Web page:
1. Disorder and Proper Treatment
Polygenetic hyperlipidemia, or, as it used to be called, hyperlipidemia, type IV, is according to Fredrickson, a disorder of glucose and fat metabolism which is caused by defects of various genes. It first becomes noticeable around age 21. At that age, I had, short of a few months, just completed my university education.
This disorder is diagnosed when the cholesterol level rises to 6,5-7,8 mmol/l and triglycerides to 2,1-10 mmol/l in serum taken while fasting.
The normal levels are 4,5-6 en 0,45 -2 mmol/l. In 1969, about a year before my forced treatment in a psychiatric hospital, my cholesterol level was measured at 8,6-10,5 mmol/l and triglycerides at 10 mmol/l. This made the serum opaque.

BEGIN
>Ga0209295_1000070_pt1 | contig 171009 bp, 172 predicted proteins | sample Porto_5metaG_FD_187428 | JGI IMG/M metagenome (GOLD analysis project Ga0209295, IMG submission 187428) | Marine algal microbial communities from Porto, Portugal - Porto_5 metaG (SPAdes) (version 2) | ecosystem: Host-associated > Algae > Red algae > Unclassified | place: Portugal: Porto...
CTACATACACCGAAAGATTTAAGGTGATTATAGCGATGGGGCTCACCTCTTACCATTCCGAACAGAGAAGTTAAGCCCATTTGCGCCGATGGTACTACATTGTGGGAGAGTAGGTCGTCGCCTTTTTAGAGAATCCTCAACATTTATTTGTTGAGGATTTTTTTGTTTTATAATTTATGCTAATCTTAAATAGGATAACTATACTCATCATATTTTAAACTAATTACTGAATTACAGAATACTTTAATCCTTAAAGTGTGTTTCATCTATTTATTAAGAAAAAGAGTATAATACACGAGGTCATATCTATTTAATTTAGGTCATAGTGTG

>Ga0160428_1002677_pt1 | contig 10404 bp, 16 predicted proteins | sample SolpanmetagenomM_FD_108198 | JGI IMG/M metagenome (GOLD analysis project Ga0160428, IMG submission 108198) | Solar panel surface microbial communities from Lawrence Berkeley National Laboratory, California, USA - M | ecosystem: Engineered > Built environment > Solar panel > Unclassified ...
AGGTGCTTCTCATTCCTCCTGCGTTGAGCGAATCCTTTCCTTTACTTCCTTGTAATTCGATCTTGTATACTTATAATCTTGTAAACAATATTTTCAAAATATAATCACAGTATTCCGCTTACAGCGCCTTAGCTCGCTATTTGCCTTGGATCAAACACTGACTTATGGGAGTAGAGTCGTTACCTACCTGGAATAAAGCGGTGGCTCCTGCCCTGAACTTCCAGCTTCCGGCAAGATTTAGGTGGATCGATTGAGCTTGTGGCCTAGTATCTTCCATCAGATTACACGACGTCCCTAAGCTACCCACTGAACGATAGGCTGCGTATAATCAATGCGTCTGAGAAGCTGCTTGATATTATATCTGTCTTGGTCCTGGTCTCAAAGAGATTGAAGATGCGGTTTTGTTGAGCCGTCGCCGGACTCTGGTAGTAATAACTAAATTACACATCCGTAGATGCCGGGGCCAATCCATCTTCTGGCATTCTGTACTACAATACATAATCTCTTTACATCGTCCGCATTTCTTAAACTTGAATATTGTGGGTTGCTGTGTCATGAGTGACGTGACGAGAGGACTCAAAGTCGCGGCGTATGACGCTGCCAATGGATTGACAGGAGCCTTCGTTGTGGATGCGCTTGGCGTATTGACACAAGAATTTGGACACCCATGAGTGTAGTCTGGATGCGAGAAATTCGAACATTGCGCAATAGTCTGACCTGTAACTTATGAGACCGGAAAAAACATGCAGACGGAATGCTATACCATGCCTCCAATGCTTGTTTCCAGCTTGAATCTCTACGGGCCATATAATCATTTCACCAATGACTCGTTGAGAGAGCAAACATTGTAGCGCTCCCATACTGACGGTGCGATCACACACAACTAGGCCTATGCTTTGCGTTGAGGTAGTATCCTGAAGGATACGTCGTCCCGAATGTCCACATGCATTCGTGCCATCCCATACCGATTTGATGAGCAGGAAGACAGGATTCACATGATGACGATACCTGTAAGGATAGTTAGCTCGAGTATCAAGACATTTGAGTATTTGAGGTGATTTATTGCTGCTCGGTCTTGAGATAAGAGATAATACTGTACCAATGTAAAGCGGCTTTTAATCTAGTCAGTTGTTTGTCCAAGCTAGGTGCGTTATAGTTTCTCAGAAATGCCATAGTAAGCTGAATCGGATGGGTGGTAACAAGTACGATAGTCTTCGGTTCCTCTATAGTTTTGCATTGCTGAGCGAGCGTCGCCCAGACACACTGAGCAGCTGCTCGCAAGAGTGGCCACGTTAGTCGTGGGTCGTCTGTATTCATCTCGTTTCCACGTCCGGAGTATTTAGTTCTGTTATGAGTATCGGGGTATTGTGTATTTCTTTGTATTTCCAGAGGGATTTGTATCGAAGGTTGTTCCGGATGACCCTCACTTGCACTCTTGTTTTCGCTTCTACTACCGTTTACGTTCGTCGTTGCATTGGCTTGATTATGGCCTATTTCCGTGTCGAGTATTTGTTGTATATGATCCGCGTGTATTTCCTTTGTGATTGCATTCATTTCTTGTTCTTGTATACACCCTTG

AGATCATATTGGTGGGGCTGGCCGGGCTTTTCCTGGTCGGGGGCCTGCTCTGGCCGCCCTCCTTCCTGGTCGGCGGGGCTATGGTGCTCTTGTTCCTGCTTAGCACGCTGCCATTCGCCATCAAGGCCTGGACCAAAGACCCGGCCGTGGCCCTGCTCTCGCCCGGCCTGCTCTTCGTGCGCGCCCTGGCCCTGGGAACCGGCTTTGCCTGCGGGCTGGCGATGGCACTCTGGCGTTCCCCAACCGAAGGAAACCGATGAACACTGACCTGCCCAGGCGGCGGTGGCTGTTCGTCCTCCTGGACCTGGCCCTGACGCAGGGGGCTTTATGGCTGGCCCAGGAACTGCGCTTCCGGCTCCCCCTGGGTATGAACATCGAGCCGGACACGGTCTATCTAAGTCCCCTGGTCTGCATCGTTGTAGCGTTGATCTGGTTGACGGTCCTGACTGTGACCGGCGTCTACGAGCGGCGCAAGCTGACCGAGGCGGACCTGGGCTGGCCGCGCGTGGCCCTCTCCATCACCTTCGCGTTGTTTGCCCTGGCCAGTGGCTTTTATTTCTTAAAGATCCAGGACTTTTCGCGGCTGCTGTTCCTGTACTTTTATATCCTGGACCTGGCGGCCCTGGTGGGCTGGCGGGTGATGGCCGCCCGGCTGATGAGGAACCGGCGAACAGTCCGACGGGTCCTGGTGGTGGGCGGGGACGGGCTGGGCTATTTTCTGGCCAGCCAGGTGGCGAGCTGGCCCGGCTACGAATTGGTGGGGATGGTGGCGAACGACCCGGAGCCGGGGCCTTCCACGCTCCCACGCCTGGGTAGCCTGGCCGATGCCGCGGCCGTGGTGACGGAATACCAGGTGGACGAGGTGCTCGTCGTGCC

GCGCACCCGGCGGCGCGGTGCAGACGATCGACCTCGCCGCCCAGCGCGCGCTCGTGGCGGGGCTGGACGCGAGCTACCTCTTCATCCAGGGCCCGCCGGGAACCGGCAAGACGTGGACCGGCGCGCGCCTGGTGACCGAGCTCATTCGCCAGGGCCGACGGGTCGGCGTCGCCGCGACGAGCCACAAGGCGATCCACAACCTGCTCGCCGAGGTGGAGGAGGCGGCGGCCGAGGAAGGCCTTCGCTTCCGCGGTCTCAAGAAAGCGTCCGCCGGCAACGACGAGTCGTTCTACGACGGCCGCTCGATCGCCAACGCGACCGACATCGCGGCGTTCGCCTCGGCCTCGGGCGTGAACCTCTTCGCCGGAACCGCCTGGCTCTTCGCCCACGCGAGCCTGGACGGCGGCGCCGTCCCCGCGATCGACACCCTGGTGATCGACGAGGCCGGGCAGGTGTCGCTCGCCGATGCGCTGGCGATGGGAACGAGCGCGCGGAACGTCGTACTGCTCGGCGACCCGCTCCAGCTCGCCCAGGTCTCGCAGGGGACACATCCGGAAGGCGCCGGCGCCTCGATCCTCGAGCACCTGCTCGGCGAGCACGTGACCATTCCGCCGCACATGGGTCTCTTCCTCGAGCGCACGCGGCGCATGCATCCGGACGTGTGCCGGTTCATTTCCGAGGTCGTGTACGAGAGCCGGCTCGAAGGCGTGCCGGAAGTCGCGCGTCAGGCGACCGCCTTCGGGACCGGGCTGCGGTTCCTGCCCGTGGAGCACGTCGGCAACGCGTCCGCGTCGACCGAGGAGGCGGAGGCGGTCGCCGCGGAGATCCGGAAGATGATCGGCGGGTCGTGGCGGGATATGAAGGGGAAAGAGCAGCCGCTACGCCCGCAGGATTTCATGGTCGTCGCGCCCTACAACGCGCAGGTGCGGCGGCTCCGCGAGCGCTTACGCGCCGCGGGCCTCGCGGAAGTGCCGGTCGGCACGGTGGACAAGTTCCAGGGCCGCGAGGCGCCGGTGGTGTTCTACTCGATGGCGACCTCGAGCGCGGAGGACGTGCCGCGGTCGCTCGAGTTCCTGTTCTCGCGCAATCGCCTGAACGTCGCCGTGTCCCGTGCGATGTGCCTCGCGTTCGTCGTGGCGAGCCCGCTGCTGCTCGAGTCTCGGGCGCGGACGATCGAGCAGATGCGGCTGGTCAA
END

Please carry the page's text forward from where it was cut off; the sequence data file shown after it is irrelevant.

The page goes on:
The therapy recommended for this disorder is a special diet and medication if needed - not psychoactive drugs - and avoiding stress.
In me, the hyperlipidemia caused fatigue, a lackluster mood, muscle hypertonia, and difficulties concentrating. In addition, I had breathing problems, which in turn interfered with my thought processes. In psychiatric jargon that is called bradyphrenia. Together, all these symptoms also caused paucity of feeling.
Psychiatric treatment, as of 1963, brought no relief, on the contrary, most of the symptoms became worse because of the treatment!
That can largely be ascribed to the alterations in mucous secretion caused by the various psychoactive drugs. (See a list in 5. ) Instead of improving, breathing difficulties, muscle pains, and stress headaches, were augmented, and I experienced my own body less comfortably.
In 1984 x-rays revealed that I had serious lung disorders. These must have been very much present already at the time of the forced treatment!
What did benefit me were the breathing and relaxation exercises that I was taught in 1975. That’s not so strange considering the lung disorders.
Using these exercises, I succeeded in titrating down the psychiatric drugs to zero within one year!